This week AP Managing Director and CEO, Ahmed Fahour, locked out over a hundred CWU delegates who had been invited to a meeting with him at the Grand Hyatt Ballroom in Collins Street, Melbourne.
The delegates had donned shirts for Mr Fahour’s road show with the message: “EBA 8 Time to Deliver” and carried posters “Ahmed: It’s Time to Deliver a Decent Pay-rise.” Unfortunately Post thought that this was inappropriate and refused entry to the reps.
CWU Vic secretary, Joan Doyle, said that the lock-out was poor form when all the delegates had been invited and had travelled long distances to be there to meet with Mr Fahour.
Ironically, Australia Post was unable to get reps to attend in Western Australia where the general consensus among delegates was that they had heard it all before and they would prefer to focus on getting the mail out.
Delegates in South Australia were stunned to hear the CEO suggest the pay rise be paid for by reducing the contribution Post makes to the defined benefit superannuation scheme.
Somewhere between SA and NSW the CEO changed his message and started referring to the possibility of a 2% pay rise. In the same presentation he berated the union for making claims he said would cost Post $450 million. How Post came up with this figure is anybody’s guess as negotiations are in their early stages and the union has not put in its formal pay claim yet!
While the road show was promoted as an opportunity for delegates to have their questions answered by the CEO it quickly became apparent to the reps who did attend that this was really about Post continuing to cry poor and that the CEO was less than comfortable with the questions, especially when one rep pointed out that Ahmed was paid more in a week than the rep was in a year!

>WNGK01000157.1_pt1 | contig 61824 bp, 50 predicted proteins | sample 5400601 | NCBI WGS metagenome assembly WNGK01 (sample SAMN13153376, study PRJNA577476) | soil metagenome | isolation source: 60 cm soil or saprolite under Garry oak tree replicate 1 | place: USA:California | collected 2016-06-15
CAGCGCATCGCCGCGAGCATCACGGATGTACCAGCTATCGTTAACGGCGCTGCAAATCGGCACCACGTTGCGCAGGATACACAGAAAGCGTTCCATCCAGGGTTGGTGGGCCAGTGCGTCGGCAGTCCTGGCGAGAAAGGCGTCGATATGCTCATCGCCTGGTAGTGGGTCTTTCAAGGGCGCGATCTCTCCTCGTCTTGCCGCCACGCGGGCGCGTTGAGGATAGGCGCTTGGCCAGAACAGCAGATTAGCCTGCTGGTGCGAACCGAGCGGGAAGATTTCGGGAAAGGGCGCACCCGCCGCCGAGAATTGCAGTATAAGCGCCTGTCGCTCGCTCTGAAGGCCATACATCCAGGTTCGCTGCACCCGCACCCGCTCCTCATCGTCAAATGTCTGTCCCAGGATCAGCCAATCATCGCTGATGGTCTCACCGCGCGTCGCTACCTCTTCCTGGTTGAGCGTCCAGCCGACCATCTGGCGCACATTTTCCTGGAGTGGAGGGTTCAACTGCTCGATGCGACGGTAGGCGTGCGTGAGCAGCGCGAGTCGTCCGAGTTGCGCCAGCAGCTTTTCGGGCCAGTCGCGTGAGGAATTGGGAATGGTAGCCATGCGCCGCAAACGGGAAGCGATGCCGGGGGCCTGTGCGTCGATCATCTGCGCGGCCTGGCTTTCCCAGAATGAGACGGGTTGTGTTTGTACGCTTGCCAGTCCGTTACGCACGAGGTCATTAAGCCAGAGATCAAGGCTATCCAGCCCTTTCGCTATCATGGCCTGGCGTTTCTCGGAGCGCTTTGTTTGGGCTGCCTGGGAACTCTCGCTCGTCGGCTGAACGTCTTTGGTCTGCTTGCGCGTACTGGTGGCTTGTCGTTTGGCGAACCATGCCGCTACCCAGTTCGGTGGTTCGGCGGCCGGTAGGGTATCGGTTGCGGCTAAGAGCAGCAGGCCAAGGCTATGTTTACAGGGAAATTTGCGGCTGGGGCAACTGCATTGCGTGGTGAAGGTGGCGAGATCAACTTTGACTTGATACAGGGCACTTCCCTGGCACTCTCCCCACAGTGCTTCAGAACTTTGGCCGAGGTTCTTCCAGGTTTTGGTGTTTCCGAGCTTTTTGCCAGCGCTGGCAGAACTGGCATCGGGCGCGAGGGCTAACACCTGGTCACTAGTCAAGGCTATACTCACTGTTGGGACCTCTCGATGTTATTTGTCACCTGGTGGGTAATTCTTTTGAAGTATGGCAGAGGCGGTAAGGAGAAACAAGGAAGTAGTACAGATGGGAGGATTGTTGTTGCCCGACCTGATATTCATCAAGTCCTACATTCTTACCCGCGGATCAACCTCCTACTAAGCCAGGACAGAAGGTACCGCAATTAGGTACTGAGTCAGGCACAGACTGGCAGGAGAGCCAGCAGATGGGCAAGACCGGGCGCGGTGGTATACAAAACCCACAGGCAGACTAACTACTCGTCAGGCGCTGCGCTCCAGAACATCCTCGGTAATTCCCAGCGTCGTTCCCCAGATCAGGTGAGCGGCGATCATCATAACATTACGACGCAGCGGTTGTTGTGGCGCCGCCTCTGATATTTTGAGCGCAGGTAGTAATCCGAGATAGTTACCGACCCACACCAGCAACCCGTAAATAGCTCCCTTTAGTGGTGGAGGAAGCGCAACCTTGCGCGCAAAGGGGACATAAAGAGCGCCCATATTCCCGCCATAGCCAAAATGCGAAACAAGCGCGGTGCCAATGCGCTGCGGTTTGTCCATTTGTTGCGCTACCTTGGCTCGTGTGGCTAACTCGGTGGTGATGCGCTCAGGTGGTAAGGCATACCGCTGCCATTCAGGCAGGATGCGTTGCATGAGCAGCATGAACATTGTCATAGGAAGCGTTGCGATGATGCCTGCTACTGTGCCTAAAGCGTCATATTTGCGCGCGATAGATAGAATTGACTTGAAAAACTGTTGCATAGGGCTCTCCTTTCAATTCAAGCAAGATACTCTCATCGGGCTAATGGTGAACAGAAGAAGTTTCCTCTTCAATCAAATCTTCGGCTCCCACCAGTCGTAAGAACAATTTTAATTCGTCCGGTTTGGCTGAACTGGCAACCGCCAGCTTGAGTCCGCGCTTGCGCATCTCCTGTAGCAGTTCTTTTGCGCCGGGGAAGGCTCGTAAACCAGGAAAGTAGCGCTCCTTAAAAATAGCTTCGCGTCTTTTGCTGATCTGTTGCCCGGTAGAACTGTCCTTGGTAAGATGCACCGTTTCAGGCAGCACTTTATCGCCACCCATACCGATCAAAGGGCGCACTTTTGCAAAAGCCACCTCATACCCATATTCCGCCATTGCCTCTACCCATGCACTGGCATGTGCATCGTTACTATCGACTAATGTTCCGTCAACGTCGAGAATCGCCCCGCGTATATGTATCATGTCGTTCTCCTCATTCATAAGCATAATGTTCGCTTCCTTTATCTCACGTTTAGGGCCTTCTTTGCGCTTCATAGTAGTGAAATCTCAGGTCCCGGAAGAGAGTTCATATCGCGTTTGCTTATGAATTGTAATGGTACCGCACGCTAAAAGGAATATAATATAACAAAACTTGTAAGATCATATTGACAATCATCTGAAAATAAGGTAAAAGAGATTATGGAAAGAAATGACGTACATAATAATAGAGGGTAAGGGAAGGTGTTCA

The road show finished as badly as it started when the CEO, pulled out at of the visit to Tasmania at the last minute and was replaced by Executive General Manager for Parcels.
Last week AP announced that it will implement an enterprise-wide freeze on certain types of recruitment, i.e. all external recruitment (existing and new) and external contractor, fixed term or casual.
The recruitment freeze covers all external recruitment at all levels (base-grade, Award & contract), all extensions to eg. fixed term and all conversions eg. contractors to permanent positions.
The freeze will not impact on internal promotions, transfers, redeployment. Vacancies should only be filled internally, although AP say Executive General Managers will have some scope for exemptions based on operational requirements.
The measures were announced by AP as part of an attempt to contain costs and offset revenue declines.
Meanwhile, the CWU Branch in WA has warned of widespread delays in mail deliveries across WA as a result of AP’s austerity drive. CWU WA secretary Barry McVee said the freeze will be disastrous in WA with postal delivery employees in Perth routinely work 12-hour days because of understaffing.
Other State branches have also expressed concerns about the impact of freeze on frontline staff - AP has agreed to discuss the union’s concerns at the various States next week.
The CWU notified a dispute in the FWC in relation to the number of fixed term employees AP was recruiting.